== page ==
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The Aga Khan University Hospital Pakistan

Diet and Lifestyle Habits Play A Major Role in Prevalence of Diabetes

 
<p>A team of expert doctors and nutritionists at the Aga Khan University Hospital conducted a Facebook Live session where they answered questions on the risk factors that can lead to Diabetes, its screening and how it can be controlled. The panelists included:
</p><div>
</div><div>Dr. Sarah Nadeem – Assistant Professor &amp; Consultant Endocrinologist  </div><div>Ms. Tooba Ali – Clinical Dietician</div><div>Dr. Tabinda Ashfaq – Assistant Professor &amp; Consultant Family Physician</div><div>Dr. Najmul Islam - Professor Medicine &amp; Consultant Endocrinologist  </div><div>Dr. Aisha Sheikh - Consultant Endocrinologist  </div><div>Ms. Farzana Rafiq – Diabetes Nurse Educator </div><div>
</div><div>Diabetes is very prevalent in Pakistan, where 20-26% of the population is affected. There is a possibility of this number being more as many people might even have it and not know it, due to not being diagnosed. If diabetes is treated effectively, then any complications related to it can be limited.</div><div>
</div><div>Diabetes can affect any person at any age and it is important to know how to reduce the risk of having it. Diabetes is largely asymptomatic, which means that it is a condition that does not produce or show symptoms in the person who might have it. Hence, there may be no signs or indications for those affected.</div><div>
</div><div>Screening is done based on risk factors; i.e. anyone whose age is above 45 years, has a family history of diabetes, has an inactive lifestyle and is overweight must get screened regularly. Late diagnosis can be problematic as the early years of diabetes is important to control any further complications.</div><div>
</div><div>If anyone is thinks they are at risk as per the above-mentioned factors, they should get Fasting Blood Sugar Test done yearly to get diagnosed as early as possible. The Aga Khan University Hospital is offering a special screening package for diabetes at its <a href="/pakistan/patients-families/health-packages/Pages/clinical-laboratories-packages.aspx">Clinical Laboratories​</a> around Pakistan until end of November for 20% off.</div><div>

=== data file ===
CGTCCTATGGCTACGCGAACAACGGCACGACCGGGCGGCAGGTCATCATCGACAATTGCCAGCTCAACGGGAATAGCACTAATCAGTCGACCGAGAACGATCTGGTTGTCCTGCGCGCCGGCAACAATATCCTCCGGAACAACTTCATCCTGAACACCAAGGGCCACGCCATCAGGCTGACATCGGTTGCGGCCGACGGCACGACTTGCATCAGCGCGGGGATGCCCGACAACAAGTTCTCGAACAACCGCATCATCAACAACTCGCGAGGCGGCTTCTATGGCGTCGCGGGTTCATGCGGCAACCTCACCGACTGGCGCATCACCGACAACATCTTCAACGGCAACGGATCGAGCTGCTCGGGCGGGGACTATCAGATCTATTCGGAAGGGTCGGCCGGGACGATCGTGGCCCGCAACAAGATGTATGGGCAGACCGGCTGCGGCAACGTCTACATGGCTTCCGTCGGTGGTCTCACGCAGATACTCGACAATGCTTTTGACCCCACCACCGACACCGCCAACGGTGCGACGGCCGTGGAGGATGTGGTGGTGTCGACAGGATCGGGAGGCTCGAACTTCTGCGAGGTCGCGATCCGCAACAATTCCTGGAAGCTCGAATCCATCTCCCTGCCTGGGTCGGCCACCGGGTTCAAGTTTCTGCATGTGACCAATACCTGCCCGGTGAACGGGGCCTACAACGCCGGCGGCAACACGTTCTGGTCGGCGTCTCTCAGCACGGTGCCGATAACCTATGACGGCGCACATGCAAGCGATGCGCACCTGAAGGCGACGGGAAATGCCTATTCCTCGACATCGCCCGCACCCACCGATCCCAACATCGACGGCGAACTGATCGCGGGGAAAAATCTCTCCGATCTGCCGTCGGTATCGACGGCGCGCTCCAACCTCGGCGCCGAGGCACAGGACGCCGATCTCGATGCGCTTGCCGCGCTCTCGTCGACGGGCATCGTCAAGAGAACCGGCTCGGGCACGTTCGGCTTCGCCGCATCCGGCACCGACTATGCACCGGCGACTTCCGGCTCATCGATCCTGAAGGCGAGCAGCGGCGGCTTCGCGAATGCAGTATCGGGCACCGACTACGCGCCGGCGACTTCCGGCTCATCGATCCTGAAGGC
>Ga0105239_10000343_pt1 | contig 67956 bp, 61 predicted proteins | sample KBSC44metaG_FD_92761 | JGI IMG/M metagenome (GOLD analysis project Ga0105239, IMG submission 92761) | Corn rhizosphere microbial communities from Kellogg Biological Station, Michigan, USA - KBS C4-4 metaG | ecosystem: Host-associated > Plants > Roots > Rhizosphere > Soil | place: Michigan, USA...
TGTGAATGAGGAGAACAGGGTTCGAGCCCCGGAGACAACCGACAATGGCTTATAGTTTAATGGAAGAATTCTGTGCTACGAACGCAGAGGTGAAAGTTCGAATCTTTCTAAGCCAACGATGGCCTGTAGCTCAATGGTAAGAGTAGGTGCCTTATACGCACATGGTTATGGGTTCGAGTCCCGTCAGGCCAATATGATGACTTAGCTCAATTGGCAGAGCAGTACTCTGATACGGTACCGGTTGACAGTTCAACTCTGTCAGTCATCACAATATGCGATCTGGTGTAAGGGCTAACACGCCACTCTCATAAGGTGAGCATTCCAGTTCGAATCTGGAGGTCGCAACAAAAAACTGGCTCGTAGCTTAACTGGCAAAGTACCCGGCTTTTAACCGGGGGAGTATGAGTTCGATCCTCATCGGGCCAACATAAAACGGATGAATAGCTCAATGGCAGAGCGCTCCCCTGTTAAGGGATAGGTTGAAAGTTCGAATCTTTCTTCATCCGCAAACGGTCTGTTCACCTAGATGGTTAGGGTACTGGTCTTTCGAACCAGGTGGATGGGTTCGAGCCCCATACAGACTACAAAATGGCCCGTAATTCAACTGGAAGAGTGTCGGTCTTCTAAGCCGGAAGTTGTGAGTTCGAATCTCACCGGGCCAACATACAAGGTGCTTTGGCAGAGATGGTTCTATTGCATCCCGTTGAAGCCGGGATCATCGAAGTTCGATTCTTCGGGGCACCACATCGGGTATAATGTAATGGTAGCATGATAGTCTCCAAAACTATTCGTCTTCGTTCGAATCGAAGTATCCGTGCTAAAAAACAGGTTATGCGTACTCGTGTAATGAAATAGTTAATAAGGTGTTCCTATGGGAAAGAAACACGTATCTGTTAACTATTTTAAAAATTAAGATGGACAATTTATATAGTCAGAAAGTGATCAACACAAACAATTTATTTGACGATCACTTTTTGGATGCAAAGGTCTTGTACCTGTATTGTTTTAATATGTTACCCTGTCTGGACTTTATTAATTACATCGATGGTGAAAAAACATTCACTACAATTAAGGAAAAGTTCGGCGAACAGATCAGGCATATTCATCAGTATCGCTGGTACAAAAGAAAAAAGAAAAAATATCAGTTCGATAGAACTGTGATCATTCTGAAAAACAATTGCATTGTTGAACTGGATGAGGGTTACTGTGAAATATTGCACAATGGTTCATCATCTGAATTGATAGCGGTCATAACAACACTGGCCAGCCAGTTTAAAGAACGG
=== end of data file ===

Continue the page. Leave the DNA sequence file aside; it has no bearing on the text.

</div><div>Children are also at risk of getting diabetes if both the parents have it. The best way for children from being affected is to adapt a healthy lifestyle. Parents should act as role models and promote healthy eating and living and keep their children’s weight in control by avoiding physical inactivity, processed foods, etc. The biggest prevention is to control weight. Visit the doctor/pediatrician regularly (once every year) so it can be tracked and there can be timely intervention.</div><div>
</div><div><a href="/pakistan/diseases-and-conditions/Pages/gestation-diabetes.aspx">Gestational diabetes</a> is a condition in which a woman develop high blood sugar levels during pregnancy. This occurs due to hormonal changes. If an exceeded amount of sugar gets transferred to baby, it can prove to be dangerous. If sugar is not controlled then the baby can gain excessive weight and there can be chances of pre-mature delivery, jaundice and breathing problems in the baby. It is strongly advised to manage levels throughout pregnancy to stay safe from complications.</div><div>
</div><div>For diabetic patients, dietary modification is necessary. It is advised for patients to not have sugar/gur, refined flour and juices. Whole wheat and high fiber foods are desirable, along with fruits and vegetables. Patients should have good water intake and also have low-fat milk and yoghurt with equal intake of protein and fats. If anyone is at risk of getting diabetes, it is recommended to have a yearly screening done. </div><div>
</div><div>The Aga Khan University Hospital offers generous <a href="/pakistan/patients-families/welfare-zakat-assistance/Pages/default.aspx">welfare and zakat</a> to patients with a financial need.​</div>